LA Tech Updates: GoodRx IPO?; Trump Gives Green Light for Microsoft to Acquire TikTok
- Reuters reports GoodRx is looking to go public
- If American company doesn't buy Tiktok by Sept. 15, Trump said "it will be out of business."
If U.S. Company Doesn't Buy Tiktok by Sept. 15, Trump Said "It Will be Out of Business."
TikTok got at least a temporary reprieve in the ongoing battle between the U.S. and Chinese governments over its fate.
President Donald Trump said Monday TikTok could be bought by an American company after threatening to ban it in the U.S. on Friday. The move opens the door to a Microsoft acquisition but if no deal is reached by September 15th, Trump said TikTok "will be out of business in the United States."
Trump also added a new wrinkle to the negotiations, saying that "a very substantial portion" of the purchase would have to go to the U.S. Treasury, "because we're making it possible for this deal to happen." It is not yet clear how that would work.
Trump's remarks follow a recent conversation with Microsoft chief executive Satya Nadella about his firm's intentions to potentially acquire the Chinese-owned company, Microsoft wrote in a blog post Sunday. The President stated he will hold off banning TikTok while Microsoft negotiates with its Chinese parent company, ByteDance.
According to Microsoft's statement, the two companies are exploring a proposal wherein the Seattle-based software behemoth would purchase and operate TikTok's operations in the U.S., Canada, Australia and New Zealand. The acquisition could also include participation from minority investors.
In its statement, Microsoft touted its ability to add "world-class security, privacy and digital safety protections" to TikTok, which could assuage the national security concerns of many U.S. government officials over the Chinese government's access to TikTok's data.
Specific security measures mentioned in Microsoft's statement include ensuring that TikTok's data on American users is transferred to and remains in the U.S., and that any American user data in servers outside the country is deleted.
Microsoft underscored that the discussions are preliminary. "We do not intend to provide further updates until there is a definitive outcome to our discussions," the statement said.
The two companies have given notice of their intent to pursue a deal to the U.S. Committee on Foreign Investment in the United States, which is already investigating whether ByteDance's 2018 acquisition of L.A.-based Musical.ly threatens national security.
Republican Senator Lindsey Graham called the discussions "a win-win in the making" while Senator Marco Rubio, who has been critical of TikTok, has said if the company and its data can be "purchased & secured by a trusted U.S. company that would be a positive & acceptable outcome."
GoodRx is Reportedly Looking to Go Publicshallow focus photography of prescription bottle with capsules Photo by Sharon McCutcheon on Unsplash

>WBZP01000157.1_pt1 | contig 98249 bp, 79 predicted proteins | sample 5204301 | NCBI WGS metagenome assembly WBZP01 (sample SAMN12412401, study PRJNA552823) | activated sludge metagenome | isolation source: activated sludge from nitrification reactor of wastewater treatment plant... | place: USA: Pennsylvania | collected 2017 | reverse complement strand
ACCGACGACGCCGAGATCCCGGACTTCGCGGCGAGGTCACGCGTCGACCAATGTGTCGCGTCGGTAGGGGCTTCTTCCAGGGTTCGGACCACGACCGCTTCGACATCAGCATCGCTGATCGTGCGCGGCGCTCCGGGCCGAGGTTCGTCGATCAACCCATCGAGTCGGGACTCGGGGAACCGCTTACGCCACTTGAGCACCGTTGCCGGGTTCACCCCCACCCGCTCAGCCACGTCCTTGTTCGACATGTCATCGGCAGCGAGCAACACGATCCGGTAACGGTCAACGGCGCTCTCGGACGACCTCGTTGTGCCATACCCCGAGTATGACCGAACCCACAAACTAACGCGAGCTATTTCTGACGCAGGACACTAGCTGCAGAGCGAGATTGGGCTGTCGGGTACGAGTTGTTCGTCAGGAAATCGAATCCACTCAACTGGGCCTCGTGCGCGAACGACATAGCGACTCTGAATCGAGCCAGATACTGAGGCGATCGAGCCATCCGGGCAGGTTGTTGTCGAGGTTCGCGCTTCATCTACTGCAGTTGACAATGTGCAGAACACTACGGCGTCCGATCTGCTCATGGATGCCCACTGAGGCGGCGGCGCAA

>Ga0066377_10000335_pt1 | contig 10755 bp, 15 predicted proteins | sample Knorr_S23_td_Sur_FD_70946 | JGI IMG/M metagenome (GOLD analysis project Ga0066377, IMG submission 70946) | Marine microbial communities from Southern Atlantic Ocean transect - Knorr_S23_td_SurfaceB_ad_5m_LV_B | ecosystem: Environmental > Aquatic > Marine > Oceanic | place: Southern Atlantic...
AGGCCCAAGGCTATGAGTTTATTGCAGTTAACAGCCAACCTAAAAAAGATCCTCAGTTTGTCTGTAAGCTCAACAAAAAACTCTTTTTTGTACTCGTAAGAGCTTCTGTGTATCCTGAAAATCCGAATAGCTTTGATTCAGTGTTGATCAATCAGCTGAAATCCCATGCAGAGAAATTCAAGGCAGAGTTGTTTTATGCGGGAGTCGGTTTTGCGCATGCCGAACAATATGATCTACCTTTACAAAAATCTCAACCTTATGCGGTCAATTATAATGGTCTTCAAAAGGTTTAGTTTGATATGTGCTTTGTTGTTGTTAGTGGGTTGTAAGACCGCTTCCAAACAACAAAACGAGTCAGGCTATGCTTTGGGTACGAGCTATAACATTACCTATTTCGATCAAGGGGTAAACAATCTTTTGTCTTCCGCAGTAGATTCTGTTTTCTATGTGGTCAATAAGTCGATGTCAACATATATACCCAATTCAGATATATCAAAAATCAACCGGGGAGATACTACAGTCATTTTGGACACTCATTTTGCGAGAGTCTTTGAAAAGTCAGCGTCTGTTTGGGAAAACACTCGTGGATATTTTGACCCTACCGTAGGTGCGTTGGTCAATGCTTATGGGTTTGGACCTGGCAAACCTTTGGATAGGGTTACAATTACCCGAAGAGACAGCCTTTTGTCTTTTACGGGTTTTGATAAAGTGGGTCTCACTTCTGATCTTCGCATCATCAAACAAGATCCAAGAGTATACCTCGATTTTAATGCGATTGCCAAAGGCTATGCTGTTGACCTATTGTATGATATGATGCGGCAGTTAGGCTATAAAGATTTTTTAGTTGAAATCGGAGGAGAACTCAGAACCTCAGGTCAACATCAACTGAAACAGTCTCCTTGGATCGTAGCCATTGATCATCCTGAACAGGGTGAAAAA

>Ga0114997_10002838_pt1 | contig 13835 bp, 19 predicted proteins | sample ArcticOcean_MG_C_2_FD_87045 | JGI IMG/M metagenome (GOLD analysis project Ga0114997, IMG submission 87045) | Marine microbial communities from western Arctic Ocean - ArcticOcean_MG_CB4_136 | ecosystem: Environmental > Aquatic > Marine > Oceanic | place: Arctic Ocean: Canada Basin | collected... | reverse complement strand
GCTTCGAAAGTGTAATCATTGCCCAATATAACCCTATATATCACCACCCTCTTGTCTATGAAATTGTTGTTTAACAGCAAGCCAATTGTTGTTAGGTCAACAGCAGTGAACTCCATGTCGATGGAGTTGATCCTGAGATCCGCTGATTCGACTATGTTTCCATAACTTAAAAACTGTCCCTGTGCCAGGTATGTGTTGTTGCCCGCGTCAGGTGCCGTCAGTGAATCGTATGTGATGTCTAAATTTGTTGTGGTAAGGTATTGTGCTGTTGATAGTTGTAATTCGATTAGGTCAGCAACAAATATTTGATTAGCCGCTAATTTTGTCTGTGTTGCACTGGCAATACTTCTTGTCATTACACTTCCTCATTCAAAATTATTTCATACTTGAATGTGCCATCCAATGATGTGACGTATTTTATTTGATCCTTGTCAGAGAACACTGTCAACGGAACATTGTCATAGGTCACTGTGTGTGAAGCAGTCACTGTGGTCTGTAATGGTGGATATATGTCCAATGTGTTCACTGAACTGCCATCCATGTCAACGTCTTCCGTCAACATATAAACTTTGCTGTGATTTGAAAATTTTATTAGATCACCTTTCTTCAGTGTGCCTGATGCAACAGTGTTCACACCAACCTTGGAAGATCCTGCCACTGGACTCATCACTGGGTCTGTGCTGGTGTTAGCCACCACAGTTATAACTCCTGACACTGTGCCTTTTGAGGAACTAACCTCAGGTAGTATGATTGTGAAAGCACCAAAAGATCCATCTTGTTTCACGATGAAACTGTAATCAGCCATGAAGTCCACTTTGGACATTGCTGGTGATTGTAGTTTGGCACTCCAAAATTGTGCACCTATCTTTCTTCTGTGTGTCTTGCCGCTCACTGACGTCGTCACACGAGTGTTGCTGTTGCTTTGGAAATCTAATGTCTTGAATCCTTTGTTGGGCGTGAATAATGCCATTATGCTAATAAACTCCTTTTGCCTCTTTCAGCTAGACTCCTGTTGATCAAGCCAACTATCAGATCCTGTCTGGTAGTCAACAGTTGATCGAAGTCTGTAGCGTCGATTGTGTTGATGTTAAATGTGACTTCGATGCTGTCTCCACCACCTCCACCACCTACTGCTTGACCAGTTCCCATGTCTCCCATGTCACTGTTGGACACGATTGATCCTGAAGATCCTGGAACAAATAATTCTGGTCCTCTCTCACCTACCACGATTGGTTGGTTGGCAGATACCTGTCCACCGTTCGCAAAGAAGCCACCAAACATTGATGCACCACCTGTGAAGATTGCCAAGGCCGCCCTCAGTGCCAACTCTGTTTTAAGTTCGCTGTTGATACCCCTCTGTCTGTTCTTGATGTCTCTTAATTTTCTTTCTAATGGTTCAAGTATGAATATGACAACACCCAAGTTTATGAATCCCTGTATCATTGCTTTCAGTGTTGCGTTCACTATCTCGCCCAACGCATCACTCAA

The prescription marketplace platform GoodRx Inc has filed with the U.S. Securities and Exchange Commission for a potential initial public offering, Reuters reported Sunday.
The Santa Monica-based company was valued at $2.8 billion in 2018 when private equity firm Silver Lake took a stake. Reuters reported the company is hiring IPO advisers and the listing could come later this year or early 2021.
Last year, the company purchased HeyDoctor, a telemedicine service that has expanded its care options.
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Less than seven months after launching, the high-flying streaming service Quibi has shut down.
Despite a sold-out advertising slate, deals with A-listers and a $1.75 billion war chest from high-profile investors the former Disney executive and founder Jeffrey Katzenberg couldn't make the short-form mobile video platform stick.
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Tech agricultural unicorn Plenty is gearing up to hire 50 full-time employees to run a new vertical farm monitored by robots in Compton.
The farm, which will open in 2021, will grow leafy greens and Driscoll's branded strawberries, showcasing Plenty's indoor hydroponic farming. CEO and co-founder Matt Barnard says it's more efficient than traditional farming, which is weather-sensitive and requires large plots of land.
"We're severely straining our environment," said Barnard, a former tech executive who grew up on a farm in Wisconsin. "Plenty farms aren't vulnerable to nature's threats, such as storms, flooding, heat, pests and pathogens the way outdoor farms are."
And they're unlike the popular images of commercial farms that stretch acre after acre of a single crop. Plenty's farm grows up instead of out.
Green walls of lettuce and arugula grow on vertically stacked beds, using less than 5% of the water required for traditional agriculture and less than 1% of the space. Since shelter-in-place began, the company has shipped out two to three times more food every week.
The San Francisco-based startup will get a boost from the $140 million Series D round it announced last week, led by Softbank, along with berry grower Driscoll's Inc., to establish its second facility. Their first farm was on Google's Mountain View campus, where the company tested hundreds of crop varieties before stocking stores with greens in the Bay Area.